By Ray Knapp
I still recall my 5-year-old granddaughter’s words of wisdom from a dozen years ago as we followed my wife through the Johnson City Walmart. She had taken a wrong turn through the toy department. Haley ran up to some toy – I forget what it was, and was inspecting it closely. “Would you like me to get you that for Christmas? “I asked. “No, Papa, we have to get through Thanksgiving first.”
I liked that. I don’t need to repeat what has been said and observed for decades. Thanksgiving and its true meaning have fallen by the wayside much like Christmas. I don’t think that is honestly what a majority of the people across this nation think, but businesses in their pursuit of the all mighty dollar, have forgotten about the ALL MIGHTY and pushed Him out of the picture with slick advertising campaigns.
Abraham Lincoln’s Proclamation of Thanksgiving of Oct. 3, 1863, is probably the best of all proclamations concerning Thanksgiving. It reads, “I do therefore invite my fellow citizens in every part of the United States, and also those who are at sea and those who are sojourning in foreign lands, to set apart and observe the last Thursday of November next, as a day of Thanksgiving and Praise to our beneficent Father who dwelleth in the Heavens.”
Somehow, in the Amazon led frenzy to buy an expensive Christmas gift or gifts for you or someone, the words of Honest Abe in his solemn Thanksgiving proclamation are trampled underfoot by shoppers that are waiting to break down doors at the mall or Walmart on Black Friday. The more tech savvy shoppers have moved past that and have their ears attuned, listening for that special chime or other noise coming from their iPad or cell phone notifying them that the app for whoever has the best deal on whatever they have in mind to buy has been located.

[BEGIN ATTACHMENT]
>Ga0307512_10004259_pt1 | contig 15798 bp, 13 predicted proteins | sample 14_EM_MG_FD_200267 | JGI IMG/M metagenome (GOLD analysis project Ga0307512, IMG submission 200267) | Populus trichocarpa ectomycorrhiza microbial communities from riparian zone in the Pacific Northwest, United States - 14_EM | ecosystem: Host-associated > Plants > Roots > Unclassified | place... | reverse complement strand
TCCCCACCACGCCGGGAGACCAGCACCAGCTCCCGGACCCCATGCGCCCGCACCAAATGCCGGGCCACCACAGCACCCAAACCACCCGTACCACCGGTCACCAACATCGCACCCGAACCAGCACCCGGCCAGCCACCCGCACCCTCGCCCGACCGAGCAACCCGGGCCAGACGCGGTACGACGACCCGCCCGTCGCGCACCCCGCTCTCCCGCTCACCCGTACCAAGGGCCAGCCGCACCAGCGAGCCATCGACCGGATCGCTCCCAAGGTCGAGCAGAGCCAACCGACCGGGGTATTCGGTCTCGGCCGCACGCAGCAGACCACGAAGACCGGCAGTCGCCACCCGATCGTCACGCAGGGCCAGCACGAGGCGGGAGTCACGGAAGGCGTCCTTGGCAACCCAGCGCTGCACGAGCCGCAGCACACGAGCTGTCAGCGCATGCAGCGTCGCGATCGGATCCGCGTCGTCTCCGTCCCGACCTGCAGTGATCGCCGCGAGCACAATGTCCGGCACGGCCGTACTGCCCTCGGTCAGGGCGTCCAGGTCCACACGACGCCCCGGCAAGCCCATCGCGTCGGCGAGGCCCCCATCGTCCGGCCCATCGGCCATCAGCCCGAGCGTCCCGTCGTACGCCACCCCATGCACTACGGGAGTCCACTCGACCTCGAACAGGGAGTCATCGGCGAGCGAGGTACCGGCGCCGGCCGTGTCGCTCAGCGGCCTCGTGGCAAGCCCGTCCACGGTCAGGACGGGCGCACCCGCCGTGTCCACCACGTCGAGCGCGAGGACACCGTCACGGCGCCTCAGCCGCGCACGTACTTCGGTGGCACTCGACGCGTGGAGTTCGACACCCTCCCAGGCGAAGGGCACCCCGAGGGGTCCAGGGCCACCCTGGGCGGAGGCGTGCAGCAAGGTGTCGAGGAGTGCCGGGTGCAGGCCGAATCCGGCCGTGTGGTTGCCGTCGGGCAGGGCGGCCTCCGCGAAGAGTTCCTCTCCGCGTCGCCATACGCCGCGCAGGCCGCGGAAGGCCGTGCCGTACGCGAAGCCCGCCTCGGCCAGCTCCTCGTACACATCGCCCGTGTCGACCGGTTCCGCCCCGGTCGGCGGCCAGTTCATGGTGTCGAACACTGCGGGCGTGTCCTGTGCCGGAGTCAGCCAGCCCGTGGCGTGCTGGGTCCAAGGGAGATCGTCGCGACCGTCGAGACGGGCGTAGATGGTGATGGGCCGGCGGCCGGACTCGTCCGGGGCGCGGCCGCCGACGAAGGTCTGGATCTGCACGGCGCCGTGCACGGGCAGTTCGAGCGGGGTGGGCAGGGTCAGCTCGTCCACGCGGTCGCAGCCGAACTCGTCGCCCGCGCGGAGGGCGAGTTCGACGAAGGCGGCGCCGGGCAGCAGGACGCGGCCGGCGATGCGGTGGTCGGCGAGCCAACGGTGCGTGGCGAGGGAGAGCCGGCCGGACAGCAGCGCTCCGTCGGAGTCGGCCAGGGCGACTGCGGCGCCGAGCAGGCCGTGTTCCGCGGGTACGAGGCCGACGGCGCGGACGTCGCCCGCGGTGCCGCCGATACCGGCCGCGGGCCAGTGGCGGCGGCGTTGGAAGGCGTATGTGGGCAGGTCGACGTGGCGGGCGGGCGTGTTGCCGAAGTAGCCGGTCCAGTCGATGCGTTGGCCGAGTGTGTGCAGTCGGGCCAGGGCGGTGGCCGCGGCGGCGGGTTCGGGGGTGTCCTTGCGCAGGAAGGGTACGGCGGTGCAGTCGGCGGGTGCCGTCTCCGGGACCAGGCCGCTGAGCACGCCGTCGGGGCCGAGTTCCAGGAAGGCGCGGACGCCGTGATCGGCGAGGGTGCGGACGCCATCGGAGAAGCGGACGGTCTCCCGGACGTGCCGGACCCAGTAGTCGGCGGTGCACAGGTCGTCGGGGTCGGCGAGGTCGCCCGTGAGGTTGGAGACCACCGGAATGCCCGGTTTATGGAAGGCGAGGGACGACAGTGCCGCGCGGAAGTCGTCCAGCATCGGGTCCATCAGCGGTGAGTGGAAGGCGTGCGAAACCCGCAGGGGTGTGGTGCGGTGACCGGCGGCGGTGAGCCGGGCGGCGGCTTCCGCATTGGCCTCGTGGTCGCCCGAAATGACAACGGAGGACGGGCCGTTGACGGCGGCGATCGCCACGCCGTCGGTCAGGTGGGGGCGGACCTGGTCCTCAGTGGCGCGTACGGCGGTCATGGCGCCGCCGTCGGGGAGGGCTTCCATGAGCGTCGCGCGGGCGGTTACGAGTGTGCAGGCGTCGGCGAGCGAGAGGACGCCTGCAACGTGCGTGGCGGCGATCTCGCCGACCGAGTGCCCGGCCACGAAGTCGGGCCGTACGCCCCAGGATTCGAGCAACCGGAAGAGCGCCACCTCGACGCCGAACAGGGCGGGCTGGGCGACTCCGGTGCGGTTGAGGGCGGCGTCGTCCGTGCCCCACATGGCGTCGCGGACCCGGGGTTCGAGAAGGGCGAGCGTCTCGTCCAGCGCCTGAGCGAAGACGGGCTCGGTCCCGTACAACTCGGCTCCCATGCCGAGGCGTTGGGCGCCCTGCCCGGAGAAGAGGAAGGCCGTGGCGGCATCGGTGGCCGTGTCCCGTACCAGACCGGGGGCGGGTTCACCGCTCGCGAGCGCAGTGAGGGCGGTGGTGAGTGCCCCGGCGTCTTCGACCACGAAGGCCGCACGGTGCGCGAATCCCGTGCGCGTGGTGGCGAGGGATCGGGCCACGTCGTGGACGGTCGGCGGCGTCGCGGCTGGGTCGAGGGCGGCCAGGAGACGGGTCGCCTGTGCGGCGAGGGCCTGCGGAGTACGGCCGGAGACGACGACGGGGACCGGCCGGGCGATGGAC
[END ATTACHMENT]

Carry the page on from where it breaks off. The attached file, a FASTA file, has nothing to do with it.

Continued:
This year Thanksgiving falls on the 28th, the latest Thursday it can fall on in November. The last time this occurred was back in 2013. When this happens, it causes a panic among retailers due to nearly a week’s less shopping days between Thanksgiving and Christmas.
However, as mentioned earlier, a majority of people do agree with Abraham Lincoln’s Proclamation concerning Thanksgiving. Locally, and across the nation, many churches and civic/service organizations prepare hundreds of thousands of meals and food baskets for the homeless and less fortunate.
Also – and at times, almost overlooked are our country’s military. Many civilians do not know that America has soldiers, sailors and airmen stationed in 80 countries around the world, many in harm’s way – as well as those on ships and submarines at sea. Having been there, away from home on Thanksgiving, I empathize with them. Though I had a full belly, there was an empty place in my heart, missing my family, especially the children on this day.
A Thanksgiving that stands out in my memory happened when I was six. This was just after the end of WW2 and the whole nation was in a celebratory as well as thankful mood. It was an unusually warm and sunny day. A car drove up about midmorning as us kids were out in the yard playing, and out stepped two beautiful young women in pretty dresses and high heels. They smelled like lilacs.
They made their way to the front porch. “Hello, Aunt Fay,” they sang out to mom as she came out to greet them. It turned out they were cousins, Fern and Georgia, that I had never met. They carried with them large bowls of desserts.
We started to follow them in the house, but mom shooed us younger ones back to play in the yard. Finally, the long-awaited meal was ready and mom called us into the house; somehow, everyone found a place to set. No one was digging in as usual. “Your cousin, Fern, has volunteered to ask the blessing,” mom said. I heard the first of many Thanksgiving blessings that day. Fern ended the blessing with these words: “Always be thankful for what you have. Amen.”
It’s funny how you remember words of wisdom heard for the first time.